Raiola’s Long Wait Is Finally Over

Steve Murray
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Wednesday - January 11, 2012
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Detroit Lions center Dominic Raiola (51) hugs teammate wide receiver Calvin Johnson during the closing minutes of an NFL football game against the San Diego Chargers in Detroit, Saturday, Dec. 24. The Lions clinched a playoff spot with their 38-10 win. (AP Photo/Carlos Osorio)

Moments before the Lions played the Saints, Detroit center Dominic Raiola took a few moments to enjoy the atmosphere.

He should. After 11 steady seasons in the NFL, the former Saint Louis Crusader was standing on virgin ground on the cusp of a playoff game.

There are no moral victories in sports, but one would hope that win or lose you’ll know before reading this that the veteran lineman could at least enjoy the greatest success of his professional career.

Coming off an AllAmerican career at the University of Nebraska, and high school where losses were even less common than, well, Lions’ victories, Raiola couldn’t have imagined what lay ahead.

Raiola has lost 134 games (perhaps 135 with a Saturday loss to New Orleans) in his NFL career. That works out to a winning percentage just over 30 percent. It could be worse. His teammate, kicker Jason Hanson, holds the NFL mark with 201 (202?) losses. Surprisingly, his winning percentage is just a bit higher than his 300-pound teammate.


Raiola has never made the Pro Bowl and has only one professional playing award, the Chuck Hughes Most Improved Player Award in his second season. He did, however, however,, win the Rimington Trophy for the nation’s best center as a college senior. He’s never been flashy, just a tough and consistent performer which in Lions terms makes him a near Hall of Famer. He’s also been the barometer of team success and frustration.

Following their loss to the Saints on Dec. 4, in which the immature team gained 102 yards in penalties, including three offensive pass interference calls by wide receiver Nate Burleson, he went off. The complete text of the message cannot be printed in a family newspaper, but his answer to a reporter’s question began with “We’re undisciplined,” before moving to “People just need to grow the (expletive) up!” It got worse from there as Raiola walked away from the reporter and continued his verbal assault on teammates. During the game he grabbed rookie wide receiver Titus Young, who just got flagged for unnecessary roughness, and gave him a loud verbal reminder about not picking up needless penalties. The locker room reminder wasn’t the first time Raiola made his opinions known.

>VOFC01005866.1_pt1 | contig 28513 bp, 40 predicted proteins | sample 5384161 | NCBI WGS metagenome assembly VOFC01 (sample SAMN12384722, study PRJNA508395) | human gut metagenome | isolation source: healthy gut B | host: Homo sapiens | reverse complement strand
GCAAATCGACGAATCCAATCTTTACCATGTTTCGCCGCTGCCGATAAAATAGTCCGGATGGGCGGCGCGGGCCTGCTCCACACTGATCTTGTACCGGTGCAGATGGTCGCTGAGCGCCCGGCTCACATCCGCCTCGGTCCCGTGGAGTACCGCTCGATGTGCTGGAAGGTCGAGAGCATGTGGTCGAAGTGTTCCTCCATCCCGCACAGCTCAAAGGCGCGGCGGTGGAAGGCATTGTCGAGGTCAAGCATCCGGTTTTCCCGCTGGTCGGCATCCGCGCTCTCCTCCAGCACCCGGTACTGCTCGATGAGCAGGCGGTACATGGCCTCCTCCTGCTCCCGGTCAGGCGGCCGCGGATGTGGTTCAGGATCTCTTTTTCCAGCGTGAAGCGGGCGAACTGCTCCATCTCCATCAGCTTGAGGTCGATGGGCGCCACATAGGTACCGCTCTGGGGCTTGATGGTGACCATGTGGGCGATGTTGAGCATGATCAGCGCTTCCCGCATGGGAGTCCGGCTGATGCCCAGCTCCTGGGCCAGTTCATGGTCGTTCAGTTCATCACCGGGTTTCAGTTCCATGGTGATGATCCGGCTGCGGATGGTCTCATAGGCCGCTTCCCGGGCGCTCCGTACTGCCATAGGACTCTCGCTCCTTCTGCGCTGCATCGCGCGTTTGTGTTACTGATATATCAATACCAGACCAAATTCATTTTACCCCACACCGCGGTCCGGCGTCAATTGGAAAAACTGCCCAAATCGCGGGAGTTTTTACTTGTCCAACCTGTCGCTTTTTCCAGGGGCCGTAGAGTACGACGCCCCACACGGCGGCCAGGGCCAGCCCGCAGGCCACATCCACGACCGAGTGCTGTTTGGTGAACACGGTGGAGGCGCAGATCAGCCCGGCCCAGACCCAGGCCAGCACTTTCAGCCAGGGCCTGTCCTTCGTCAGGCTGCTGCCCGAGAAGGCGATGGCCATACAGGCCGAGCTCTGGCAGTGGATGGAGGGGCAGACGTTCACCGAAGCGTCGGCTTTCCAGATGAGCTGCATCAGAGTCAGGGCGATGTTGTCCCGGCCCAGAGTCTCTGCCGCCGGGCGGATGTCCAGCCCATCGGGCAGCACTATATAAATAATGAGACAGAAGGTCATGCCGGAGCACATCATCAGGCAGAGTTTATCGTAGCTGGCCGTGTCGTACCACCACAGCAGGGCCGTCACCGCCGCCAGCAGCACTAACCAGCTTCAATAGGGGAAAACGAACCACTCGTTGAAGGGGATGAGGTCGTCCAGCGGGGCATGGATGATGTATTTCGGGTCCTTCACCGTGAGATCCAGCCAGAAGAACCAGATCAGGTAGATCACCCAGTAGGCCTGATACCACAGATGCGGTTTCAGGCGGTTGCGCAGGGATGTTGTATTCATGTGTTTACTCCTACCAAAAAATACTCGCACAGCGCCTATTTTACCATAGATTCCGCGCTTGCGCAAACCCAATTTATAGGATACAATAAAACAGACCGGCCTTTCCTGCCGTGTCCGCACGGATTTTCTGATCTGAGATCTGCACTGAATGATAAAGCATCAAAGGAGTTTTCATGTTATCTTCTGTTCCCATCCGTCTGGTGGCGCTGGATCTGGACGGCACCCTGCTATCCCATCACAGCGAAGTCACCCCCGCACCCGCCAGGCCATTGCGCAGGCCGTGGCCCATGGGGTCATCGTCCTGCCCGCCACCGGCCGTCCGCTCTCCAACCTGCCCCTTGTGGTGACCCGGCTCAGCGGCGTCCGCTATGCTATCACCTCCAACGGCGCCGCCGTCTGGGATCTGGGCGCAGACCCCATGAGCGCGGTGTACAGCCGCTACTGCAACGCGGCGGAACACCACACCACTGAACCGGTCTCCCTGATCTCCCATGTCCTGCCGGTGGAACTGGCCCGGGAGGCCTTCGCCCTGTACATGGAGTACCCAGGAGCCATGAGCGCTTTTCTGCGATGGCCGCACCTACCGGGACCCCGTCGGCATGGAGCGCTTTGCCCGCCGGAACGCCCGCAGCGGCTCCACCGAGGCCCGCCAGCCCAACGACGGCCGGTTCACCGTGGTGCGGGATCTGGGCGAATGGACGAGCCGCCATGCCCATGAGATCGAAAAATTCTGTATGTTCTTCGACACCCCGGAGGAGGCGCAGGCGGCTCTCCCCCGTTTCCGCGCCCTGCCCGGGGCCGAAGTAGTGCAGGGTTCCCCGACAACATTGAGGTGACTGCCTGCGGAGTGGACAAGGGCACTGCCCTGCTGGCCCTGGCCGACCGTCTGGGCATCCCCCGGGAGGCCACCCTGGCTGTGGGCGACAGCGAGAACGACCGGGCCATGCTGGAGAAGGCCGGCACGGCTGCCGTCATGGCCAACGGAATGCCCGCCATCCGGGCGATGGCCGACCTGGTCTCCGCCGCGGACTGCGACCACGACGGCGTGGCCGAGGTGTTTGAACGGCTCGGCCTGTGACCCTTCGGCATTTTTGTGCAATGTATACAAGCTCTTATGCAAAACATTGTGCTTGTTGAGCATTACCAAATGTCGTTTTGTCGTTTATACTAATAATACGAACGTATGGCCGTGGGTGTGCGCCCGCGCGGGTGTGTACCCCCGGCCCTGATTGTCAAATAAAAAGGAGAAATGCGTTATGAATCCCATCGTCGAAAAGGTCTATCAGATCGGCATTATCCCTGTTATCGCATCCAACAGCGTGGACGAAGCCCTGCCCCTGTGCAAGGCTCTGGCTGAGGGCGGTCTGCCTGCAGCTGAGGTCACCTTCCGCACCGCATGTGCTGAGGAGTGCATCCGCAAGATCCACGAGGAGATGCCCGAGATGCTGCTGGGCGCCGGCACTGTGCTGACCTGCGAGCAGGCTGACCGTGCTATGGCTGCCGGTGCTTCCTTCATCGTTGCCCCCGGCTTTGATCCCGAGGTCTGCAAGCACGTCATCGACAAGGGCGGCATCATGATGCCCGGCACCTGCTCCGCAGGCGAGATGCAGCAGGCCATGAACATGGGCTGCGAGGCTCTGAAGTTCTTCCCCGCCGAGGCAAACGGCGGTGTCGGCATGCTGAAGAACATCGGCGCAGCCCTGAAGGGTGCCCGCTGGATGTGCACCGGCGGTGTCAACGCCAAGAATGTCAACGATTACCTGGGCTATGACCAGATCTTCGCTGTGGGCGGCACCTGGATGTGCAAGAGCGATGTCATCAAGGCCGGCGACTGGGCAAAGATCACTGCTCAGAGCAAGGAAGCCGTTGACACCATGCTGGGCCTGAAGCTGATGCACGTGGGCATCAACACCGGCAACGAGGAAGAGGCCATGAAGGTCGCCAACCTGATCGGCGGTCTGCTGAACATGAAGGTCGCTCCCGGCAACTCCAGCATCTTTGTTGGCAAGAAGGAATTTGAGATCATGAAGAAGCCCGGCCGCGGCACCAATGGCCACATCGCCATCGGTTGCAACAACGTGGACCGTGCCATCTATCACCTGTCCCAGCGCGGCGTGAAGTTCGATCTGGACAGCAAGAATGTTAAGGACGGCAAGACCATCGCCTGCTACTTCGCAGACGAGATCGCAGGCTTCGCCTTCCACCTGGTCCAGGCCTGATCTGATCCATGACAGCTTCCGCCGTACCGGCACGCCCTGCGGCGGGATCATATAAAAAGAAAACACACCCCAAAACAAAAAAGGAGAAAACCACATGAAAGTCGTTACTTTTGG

He made a sexual suggestion to a taunting fan in Miami, flashed a middle finger at Lions’ supporters during the team’s 0-16 season and even said he’d like to give out his home address should anyone care to make such comments in person. He didn’t and no one did.

Following the team’s 3810 win over San Diego, which put the Lions into the playoffs for the first time since 1999, Raiola, beaming like a proud father, thanked his teammates who had just congratulated him for achieving something many take for granted. Finally, after years of being part of the problem Raiola was part of the solution, and he rightfully basked in the glow of accomplishment. But to think those few minutes of pre-game appreciation will last beyond the final whistle should the Lions lose in the first round, would be a mistake. There seems to be a certain commonality among Hawaii-born centers (Olin Kreutz): they don’t like losing, can be quite vocal when they do and it’s best to stay clear when things go bad. That goes for opponents, fans and even teammates.

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